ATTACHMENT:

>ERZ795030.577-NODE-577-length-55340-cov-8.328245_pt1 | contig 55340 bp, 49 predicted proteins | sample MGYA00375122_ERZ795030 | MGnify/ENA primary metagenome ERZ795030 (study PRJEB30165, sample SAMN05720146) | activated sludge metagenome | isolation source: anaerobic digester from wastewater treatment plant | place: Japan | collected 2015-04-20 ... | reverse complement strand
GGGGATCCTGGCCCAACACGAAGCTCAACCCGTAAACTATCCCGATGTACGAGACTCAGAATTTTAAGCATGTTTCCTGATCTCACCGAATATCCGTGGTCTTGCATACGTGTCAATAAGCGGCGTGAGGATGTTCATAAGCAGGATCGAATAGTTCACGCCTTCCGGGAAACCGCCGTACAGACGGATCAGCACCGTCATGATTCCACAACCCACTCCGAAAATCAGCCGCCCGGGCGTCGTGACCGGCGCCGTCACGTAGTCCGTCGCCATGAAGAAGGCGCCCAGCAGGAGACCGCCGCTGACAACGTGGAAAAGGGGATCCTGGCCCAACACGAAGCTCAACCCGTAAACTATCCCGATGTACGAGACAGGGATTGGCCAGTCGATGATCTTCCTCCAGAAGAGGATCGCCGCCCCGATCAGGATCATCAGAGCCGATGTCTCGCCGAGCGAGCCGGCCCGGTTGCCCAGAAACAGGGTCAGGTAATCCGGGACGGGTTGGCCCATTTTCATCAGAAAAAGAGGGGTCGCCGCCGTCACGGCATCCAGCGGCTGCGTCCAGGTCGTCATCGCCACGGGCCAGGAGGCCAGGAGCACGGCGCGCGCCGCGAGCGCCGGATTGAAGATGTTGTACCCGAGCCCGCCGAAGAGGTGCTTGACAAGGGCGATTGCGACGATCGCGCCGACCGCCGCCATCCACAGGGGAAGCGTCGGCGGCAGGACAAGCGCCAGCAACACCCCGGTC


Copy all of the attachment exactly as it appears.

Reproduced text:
>ERZ795030.577-NODE-577-length-55340-cov-8.328245_pt1 | contig 55340 bp, 49 predicted proteins | sample MGYA00375122_ERZ795030 | MGnify/ENA primary metagenome ERZ795030 (study PRJEB30165, sample SAMN05720146) | activated sludge metagenome | isolation source: anaerobic digester from wastewater treatment plant | place: Japan | collected 2015-04-20 ... | reverse complement strand
GGGGATCCTGGCCCAACACGAAGCTCAACCCGTAAACTATCCCGATGTACGAGACTCAGAATTTTAAGCATGTTTCCTGATCTCACCGAATATCCGTGGTCTTGCATACGTGTCAATAAGCGGCGTGAGGATGTTCATAAGCAGGATCGAATAGTTCACGCCTTCCGGGAAACCGCCGTACAGACGGATCAGCACCGTCATGATTCCACAACCCACTCCGAAAATCAGCCGCCCGGGCGTCGTGACCGGCGCCGTCACGTAGTCCGTCGCCATGAAGAAGGCGCCCAGCAGGAGACCGCCGCTGACAACGTGGAAAAGGGGATCCTGGCCCAACACGAAGCTCAACCCGTAAACTATCCCGATGTACGAGACAGGGATTGGCCAGTCGATGATCTTCCTCCAGAAGAGGATCGCCGCCCCGATCAGGATCATCAGAGCCGATGTCTCGCCGAGCGAGCCGGCCCGGTTGCCCAGAAACAGGGTCAGGTAATCCGGGACGGGTTGGCCCATTTTCATCAGAAAAAGAGGGGTCGCCGCCGTCACGGCATCCAGCGGCTGCGTCCAGGTCGTCATCGCCACGGGCCAGGAGGCCAGGAGCACGGCGCGCGCCGCGAGCGCCGGATTGAAGATGTTGTACCCGAGCCCGCCGAAGAGGTGCTTGACAAGGGCGATTGCGACGATCGCGCCGACCGCCGCCATCCACAGGGGAAGCGTCGGCGGCAGGACAAGCGCCAGCAACACCCCGGTC